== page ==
Why the rating

  • Cross-platform ✅
  • Supports armcc/Keil, IAR, and Makefiles ❌ (only IAR and GCC are supported by simplicity studio)
  • Lots of bundled examples ✅
  • Single zip, no install needed ❌

Simplicity studio is huge (~1GB), slow, and complicated. Like all Eclipse-based IDEs, it generates poor Makefiles with hardcoded paths everywhere.

Step by step hello world example

  1. Register at
  2. Download and install Simplicity Studio: Simplicity Studio - Silicon Labs
  3. Setup SDKs on first run
  4. Click on File -> New -> Silicon Labs Project Wizard
  5. Under “Target Device”, select your MCU
  6. Click “Next”
  7. Select “Empty C project”
  8. Click “Next”
  9. Give the project a name, and select “Copy contents” under “With project files”
  10. Once the project is created, build it with Project -> Build Project
  11. Use the generated makefiles in the project folder

Infineon XMC4000, Renesas RA4 3/10

Infineon and Renesas MCUs are popular for industrial applications and in the automotive industry. In both cases, the standard setup is a Windows executable which installs an eclipse-based IDE.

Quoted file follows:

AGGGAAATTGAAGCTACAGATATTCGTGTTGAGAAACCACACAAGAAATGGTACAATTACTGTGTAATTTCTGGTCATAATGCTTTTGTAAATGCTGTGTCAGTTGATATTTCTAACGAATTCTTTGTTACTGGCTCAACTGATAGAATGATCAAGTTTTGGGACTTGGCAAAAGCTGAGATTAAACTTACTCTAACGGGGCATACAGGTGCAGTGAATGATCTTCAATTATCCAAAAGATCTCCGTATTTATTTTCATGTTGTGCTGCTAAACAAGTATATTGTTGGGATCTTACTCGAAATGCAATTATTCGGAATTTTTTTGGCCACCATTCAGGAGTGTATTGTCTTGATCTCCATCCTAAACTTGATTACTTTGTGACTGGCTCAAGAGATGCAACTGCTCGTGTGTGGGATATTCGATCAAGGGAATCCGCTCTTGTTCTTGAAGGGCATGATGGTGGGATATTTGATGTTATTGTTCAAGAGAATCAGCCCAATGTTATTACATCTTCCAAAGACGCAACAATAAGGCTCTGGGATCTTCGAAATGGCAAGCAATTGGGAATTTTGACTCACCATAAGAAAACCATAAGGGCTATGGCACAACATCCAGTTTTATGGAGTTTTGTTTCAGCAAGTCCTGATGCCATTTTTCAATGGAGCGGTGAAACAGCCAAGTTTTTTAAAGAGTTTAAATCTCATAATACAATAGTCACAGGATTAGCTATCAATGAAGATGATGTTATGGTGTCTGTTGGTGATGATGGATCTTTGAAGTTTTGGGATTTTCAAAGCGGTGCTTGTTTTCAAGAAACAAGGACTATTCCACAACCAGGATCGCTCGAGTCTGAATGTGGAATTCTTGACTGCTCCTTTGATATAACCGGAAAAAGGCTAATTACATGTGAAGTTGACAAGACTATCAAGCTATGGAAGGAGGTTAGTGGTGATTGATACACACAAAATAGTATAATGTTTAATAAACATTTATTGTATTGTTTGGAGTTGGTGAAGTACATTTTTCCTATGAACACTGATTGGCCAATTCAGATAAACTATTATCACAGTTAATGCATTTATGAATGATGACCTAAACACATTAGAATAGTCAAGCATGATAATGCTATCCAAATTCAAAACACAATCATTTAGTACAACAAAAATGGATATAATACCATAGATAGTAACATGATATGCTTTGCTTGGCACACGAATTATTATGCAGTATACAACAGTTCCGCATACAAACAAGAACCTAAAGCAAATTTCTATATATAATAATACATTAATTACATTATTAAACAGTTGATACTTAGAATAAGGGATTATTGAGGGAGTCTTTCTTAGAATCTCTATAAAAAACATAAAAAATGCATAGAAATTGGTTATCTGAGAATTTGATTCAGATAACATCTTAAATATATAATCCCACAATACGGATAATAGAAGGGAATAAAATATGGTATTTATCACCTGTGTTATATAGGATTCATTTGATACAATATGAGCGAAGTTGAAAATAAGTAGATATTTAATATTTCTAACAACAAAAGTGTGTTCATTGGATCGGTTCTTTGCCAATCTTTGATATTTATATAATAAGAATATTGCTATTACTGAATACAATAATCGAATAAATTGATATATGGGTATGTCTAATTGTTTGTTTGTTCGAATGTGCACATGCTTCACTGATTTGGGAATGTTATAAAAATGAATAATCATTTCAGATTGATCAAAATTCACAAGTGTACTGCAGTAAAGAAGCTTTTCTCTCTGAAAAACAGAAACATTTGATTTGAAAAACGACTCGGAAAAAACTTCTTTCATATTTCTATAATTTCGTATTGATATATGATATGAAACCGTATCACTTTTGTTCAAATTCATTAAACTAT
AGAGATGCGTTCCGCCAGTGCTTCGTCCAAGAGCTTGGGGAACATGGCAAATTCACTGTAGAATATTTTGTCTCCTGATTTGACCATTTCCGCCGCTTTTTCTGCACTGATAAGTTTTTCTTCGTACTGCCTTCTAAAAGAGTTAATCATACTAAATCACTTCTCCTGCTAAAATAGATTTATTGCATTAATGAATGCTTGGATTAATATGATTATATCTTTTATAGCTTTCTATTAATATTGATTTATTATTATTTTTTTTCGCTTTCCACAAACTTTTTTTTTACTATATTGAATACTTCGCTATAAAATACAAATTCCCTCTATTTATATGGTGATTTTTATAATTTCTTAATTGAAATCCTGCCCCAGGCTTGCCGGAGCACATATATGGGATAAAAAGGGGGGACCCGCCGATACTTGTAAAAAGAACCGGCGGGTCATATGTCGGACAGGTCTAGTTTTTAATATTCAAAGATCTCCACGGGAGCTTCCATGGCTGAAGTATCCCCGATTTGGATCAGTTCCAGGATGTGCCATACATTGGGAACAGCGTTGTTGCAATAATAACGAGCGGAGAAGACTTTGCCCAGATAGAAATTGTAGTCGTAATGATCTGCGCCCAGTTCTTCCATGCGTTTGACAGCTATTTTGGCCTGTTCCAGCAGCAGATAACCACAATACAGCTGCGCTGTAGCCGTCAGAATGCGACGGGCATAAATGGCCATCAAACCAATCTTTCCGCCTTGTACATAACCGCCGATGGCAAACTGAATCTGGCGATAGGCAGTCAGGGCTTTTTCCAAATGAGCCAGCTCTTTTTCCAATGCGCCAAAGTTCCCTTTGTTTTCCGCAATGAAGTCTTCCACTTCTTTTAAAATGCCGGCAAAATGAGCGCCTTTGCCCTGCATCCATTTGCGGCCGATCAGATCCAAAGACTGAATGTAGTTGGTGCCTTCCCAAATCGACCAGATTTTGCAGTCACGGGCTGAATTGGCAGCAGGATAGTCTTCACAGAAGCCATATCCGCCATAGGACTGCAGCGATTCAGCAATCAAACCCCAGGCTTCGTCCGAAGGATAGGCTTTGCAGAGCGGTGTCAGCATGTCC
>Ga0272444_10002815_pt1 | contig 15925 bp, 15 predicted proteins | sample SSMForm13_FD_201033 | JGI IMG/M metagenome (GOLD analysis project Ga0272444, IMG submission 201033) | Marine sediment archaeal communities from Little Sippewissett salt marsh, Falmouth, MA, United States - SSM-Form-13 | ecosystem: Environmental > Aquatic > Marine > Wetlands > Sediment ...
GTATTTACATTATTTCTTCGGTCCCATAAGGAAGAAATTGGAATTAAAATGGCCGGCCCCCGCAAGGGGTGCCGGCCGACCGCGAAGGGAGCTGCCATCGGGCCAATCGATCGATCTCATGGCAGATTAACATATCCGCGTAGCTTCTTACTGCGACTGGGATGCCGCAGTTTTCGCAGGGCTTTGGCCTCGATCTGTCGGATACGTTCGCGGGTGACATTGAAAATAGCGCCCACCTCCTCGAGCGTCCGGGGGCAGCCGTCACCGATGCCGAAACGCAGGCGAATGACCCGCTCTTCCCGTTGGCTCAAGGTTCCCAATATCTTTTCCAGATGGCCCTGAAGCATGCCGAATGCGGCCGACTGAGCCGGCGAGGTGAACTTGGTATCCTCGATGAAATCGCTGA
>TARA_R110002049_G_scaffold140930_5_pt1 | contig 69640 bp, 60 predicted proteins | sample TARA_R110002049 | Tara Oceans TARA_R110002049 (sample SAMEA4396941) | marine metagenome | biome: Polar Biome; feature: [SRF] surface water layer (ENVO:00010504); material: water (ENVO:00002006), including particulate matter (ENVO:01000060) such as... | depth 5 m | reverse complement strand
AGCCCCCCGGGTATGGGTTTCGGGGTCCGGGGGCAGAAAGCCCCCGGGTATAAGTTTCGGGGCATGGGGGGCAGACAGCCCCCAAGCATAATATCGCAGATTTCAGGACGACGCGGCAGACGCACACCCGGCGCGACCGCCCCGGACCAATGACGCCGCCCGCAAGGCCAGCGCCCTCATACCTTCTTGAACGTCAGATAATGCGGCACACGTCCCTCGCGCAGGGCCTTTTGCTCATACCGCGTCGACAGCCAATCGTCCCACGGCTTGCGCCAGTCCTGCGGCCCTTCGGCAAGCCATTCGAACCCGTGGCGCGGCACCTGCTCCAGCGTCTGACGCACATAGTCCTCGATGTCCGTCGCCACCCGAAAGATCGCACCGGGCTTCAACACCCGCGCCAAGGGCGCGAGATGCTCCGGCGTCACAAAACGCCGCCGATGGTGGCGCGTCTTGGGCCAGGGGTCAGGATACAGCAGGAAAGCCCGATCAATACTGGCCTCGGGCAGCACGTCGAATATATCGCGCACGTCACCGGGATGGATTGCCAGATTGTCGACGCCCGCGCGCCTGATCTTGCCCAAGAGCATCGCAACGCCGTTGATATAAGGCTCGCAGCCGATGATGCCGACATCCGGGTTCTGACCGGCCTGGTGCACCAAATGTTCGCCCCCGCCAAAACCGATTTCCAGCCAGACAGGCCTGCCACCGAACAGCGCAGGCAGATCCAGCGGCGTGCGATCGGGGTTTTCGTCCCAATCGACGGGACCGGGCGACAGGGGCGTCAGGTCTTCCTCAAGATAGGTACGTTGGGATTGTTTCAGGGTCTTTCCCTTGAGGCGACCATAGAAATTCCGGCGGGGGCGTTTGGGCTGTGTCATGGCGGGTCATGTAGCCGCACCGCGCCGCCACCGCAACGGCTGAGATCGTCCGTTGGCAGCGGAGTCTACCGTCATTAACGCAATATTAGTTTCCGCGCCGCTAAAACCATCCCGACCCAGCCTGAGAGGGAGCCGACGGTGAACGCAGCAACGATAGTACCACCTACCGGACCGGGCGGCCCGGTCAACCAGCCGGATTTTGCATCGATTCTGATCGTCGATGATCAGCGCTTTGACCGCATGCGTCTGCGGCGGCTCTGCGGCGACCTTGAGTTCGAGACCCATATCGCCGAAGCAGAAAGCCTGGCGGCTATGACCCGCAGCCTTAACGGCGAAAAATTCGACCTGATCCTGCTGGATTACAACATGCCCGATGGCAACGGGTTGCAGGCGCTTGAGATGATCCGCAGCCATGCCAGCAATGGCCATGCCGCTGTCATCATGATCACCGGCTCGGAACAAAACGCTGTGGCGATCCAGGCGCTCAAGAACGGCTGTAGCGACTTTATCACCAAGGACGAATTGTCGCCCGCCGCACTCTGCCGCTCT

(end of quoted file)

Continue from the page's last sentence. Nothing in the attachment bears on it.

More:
All is not lost, however, as they also provide a peripheral library which can be downloaded standalone.:

Unfortunately, neither of them offers Makefiles, so this is where my investigation ended. I did give them a few points for offering IAR and Keil.

Why the rating

  • Cross-platform ❌
  • Supports armcc/Keil, IAR, and Makefiles ❌
  • Lots of bundled examples ✅
  • Single zip, no install needed ❌

Cypress PSoC Creator, Maxim DARWIN 0/10

Cypress and Maxim both make interesting chips: the former has a popular family of BLE MCUs under its PSoC brand, the latter makes MCUs with very large flash or RAM which can be put to good use.

Unfortunately, I could not get anywhere with either. It seems the PSoC creator is required to set up a PSoC6 project, but the app is windows-only. Meanwhile, all I could find from Maxim is a Windows installer for the “ARM Cortex toolchain.


I hope you came away from this post with a better understanding of the different setup steps required for different MCU SDKs.

You will note that I only looked at the setup procedures in this post. In the future, I intend to compare APIs, ecosystem, and tools.

Do you have a favorite MCU SDK? We’d love to hear about it in the comments!

See anything you'd like to change? Submit a pull request or open an issue at GitHub

François Baldassari has worked on the embedded software teams at Sun, Pebble, and Oculus. He is currently the CEO of Memfault.